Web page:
Pronouns in German - Pronomen auf Deutsch!

If you want to learn German pronouns, it's best if you learn our articles and cases first. Check out our explanation of the cases in German. Once you have understood and practiced the use of our articles, you will notice how similar the er/sie/es pronoun endings are to the endings of our articles. Take a look at the pronoun table and I'll explain below.

Der becomes "er", den becomes "ihn", dem becomes "ihm" etc. Only the possessive (or genitive) of er, so "sein" is the exception. This will make it a lot easier for you to learn this table by heart.

The only pronouns of this table that may take endings when used in a sentence are the possessive pronouns, which represent the genitive form of the pronouns. The endings they take come from the endings of the indefinite articles because possessive pronouns are actually articles in their own right.

e.g. Meine Schwester spielt Tennis is correct because the sister is the subject (NOM) and the Nominativ of the ein, eine, ein table is "eine". Hence the "e" is added to the "mein".

Ich gebe meiner Schwester ein Buch - here, the sister is dative so your reference is the article "einer".

However, in Nominativ masculine, Nominativ neutral and Akkusativ neutral, the article is "ein" without an ending. Hence the possessive pronouns don't have an ending here either.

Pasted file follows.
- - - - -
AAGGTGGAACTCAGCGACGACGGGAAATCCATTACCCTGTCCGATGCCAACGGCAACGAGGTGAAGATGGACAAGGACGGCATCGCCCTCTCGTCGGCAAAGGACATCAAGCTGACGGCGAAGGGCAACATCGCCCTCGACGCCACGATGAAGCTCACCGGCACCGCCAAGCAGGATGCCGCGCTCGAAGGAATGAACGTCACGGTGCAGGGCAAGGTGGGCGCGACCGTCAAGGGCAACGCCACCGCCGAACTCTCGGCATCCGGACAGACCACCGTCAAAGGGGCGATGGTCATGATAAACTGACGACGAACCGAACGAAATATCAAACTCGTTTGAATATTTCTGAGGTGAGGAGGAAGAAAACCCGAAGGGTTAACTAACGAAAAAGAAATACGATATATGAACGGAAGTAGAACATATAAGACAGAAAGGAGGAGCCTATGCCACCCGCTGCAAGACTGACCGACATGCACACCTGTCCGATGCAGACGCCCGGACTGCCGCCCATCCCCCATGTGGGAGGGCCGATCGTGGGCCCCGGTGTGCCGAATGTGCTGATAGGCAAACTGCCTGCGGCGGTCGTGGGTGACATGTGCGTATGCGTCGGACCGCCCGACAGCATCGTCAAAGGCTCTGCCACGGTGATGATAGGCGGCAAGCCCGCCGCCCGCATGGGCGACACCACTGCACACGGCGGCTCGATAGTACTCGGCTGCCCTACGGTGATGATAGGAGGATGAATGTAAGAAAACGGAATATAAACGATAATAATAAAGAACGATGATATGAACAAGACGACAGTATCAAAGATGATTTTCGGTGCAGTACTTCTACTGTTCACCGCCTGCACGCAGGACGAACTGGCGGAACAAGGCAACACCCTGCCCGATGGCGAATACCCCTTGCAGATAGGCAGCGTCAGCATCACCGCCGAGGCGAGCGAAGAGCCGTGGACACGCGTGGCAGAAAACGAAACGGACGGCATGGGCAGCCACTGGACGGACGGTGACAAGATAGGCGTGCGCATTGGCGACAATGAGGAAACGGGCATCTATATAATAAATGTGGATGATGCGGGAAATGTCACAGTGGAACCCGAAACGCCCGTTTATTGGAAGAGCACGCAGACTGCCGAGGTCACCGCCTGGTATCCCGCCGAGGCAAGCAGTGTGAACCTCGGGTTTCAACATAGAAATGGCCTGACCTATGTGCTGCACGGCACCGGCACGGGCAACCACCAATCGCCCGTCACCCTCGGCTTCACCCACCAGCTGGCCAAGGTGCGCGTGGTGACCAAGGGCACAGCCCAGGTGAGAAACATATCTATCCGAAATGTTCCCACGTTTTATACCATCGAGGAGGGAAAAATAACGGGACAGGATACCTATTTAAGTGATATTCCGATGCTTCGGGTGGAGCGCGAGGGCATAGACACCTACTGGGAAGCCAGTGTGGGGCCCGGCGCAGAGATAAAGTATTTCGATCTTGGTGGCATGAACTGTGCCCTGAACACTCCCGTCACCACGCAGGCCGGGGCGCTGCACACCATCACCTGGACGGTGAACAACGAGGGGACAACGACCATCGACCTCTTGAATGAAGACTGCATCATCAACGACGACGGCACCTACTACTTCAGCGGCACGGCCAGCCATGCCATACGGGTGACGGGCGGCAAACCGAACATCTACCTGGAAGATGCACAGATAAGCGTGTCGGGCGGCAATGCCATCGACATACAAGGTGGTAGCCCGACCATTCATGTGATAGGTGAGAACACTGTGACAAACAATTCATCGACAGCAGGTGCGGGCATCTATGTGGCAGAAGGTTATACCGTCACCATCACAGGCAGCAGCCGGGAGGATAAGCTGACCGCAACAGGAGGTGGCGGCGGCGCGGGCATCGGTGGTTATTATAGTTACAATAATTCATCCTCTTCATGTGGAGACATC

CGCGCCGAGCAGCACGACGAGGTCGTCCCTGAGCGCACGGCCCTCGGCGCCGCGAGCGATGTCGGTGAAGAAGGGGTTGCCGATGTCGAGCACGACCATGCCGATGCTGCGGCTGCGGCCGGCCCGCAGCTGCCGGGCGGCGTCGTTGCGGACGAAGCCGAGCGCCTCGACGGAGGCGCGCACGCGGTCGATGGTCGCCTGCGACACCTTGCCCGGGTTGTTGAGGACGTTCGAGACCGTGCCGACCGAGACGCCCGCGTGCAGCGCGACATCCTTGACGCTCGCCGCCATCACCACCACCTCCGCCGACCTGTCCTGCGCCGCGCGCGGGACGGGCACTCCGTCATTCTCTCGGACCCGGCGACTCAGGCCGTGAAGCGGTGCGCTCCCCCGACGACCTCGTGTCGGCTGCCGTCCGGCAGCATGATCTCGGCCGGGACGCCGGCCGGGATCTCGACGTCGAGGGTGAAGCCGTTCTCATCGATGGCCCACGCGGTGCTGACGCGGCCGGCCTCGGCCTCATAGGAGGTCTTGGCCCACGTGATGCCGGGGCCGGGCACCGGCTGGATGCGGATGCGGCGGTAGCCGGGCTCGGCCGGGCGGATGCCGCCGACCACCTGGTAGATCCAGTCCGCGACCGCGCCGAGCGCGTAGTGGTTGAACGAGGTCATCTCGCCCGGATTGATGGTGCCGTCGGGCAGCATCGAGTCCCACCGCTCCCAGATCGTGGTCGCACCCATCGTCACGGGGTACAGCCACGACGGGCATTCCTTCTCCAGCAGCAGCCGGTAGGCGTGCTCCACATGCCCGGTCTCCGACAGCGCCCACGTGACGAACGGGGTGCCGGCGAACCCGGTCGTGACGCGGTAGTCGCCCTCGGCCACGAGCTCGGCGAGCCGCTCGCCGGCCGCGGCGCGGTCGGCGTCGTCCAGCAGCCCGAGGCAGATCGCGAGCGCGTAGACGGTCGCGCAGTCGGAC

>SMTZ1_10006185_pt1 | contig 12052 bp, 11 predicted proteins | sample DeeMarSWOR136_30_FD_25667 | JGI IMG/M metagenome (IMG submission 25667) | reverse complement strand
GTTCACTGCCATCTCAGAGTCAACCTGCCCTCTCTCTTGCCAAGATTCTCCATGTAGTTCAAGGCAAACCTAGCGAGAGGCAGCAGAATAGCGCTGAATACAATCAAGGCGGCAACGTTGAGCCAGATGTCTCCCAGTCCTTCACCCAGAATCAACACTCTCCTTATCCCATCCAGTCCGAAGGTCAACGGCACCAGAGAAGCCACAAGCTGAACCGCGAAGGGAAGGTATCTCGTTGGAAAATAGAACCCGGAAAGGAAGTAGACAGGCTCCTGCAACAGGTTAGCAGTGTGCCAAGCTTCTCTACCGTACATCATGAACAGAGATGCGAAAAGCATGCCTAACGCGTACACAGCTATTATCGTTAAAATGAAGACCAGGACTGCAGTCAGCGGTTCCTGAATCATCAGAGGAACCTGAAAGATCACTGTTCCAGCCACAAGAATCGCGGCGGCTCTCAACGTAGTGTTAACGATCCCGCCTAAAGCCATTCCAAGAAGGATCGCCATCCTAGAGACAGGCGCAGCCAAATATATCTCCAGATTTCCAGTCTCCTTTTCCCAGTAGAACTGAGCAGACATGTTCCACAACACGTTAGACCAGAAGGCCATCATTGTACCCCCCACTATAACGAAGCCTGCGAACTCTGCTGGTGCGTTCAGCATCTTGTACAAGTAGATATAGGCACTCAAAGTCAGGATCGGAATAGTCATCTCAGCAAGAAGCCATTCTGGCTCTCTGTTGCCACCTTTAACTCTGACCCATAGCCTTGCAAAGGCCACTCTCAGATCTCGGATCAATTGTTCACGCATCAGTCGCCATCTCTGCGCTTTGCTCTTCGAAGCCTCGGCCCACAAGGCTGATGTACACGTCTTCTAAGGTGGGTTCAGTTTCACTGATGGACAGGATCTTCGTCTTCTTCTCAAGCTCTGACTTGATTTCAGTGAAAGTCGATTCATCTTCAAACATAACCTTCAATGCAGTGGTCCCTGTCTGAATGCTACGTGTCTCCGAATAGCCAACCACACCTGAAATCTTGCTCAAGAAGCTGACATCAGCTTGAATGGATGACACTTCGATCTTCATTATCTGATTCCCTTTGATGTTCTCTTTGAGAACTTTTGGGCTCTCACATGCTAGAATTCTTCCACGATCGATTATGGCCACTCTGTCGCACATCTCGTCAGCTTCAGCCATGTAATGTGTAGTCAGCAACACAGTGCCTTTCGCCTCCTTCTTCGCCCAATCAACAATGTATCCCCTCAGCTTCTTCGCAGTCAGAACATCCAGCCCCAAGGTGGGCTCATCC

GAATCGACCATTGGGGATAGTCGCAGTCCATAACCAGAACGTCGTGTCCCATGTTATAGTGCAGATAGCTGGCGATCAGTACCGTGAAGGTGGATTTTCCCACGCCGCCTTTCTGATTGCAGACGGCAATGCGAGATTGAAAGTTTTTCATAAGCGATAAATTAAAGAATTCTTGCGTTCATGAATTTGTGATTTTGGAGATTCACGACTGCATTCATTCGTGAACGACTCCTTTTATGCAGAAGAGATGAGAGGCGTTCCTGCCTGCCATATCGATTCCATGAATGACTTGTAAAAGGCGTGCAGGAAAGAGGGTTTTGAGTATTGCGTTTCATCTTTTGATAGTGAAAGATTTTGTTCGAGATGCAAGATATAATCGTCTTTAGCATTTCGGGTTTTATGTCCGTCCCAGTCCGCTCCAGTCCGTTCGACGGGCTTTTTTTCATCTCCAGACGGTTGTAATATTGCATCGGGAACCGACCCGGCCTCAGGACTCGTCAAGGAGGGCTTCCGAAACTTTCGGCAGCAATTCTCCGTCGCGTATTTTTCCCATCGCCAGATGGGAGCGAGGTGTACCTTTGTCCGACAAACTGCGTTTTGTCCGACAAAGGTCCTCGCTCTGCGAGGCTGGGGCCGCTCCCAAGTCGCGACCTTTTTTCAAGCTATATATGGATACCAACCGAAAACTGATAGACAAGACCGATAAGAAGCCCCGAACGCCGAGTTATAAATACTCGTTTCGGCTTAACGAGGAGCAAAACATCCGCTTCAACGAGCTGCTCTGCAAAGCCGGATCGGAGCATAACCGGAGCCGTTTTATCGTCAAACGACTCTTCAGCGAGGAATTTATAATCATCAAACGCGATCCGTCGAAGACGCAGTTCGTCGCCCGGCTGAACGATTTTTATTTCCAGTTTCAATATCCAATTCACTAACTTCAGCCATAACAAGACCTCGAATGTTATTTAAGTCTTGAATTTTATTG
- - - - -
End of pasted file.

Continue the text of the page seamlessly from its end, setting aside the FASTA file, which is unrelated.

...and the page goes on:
e.g. Mein Bruder spielt Tennis.

Mein Auto war teuer.

To avoid mistakes on using "sein" and "ihr", bear in mind that you choose the possessive pronoun depending on who you want to talk about. Is it a man, it's "sein", while if it's a woman, it's "ihr". The endings are then again determined by the gender and the case of the noun that follows.


Sie gibt ihrem Bruder ein Buch.

Sounds complicated? Well, compared to English it certainly is :)

Most students find the difference between "mir" and "mich" and "man" vs. "Mann" very confusing. Let me help you make sense of the differences. Watch out for dative only verbs in German, though, as they are an exception to the normal cases rules.

Learn about other grammar topics in German on our blog. We have posts on adjective endings in German, the perfekt tense, the four cases in German, German gender rules, adjective endings in German, two-way prepositions, verbs with prepositions in German, the conjugation of regular and irregular verbs in German, and many more.

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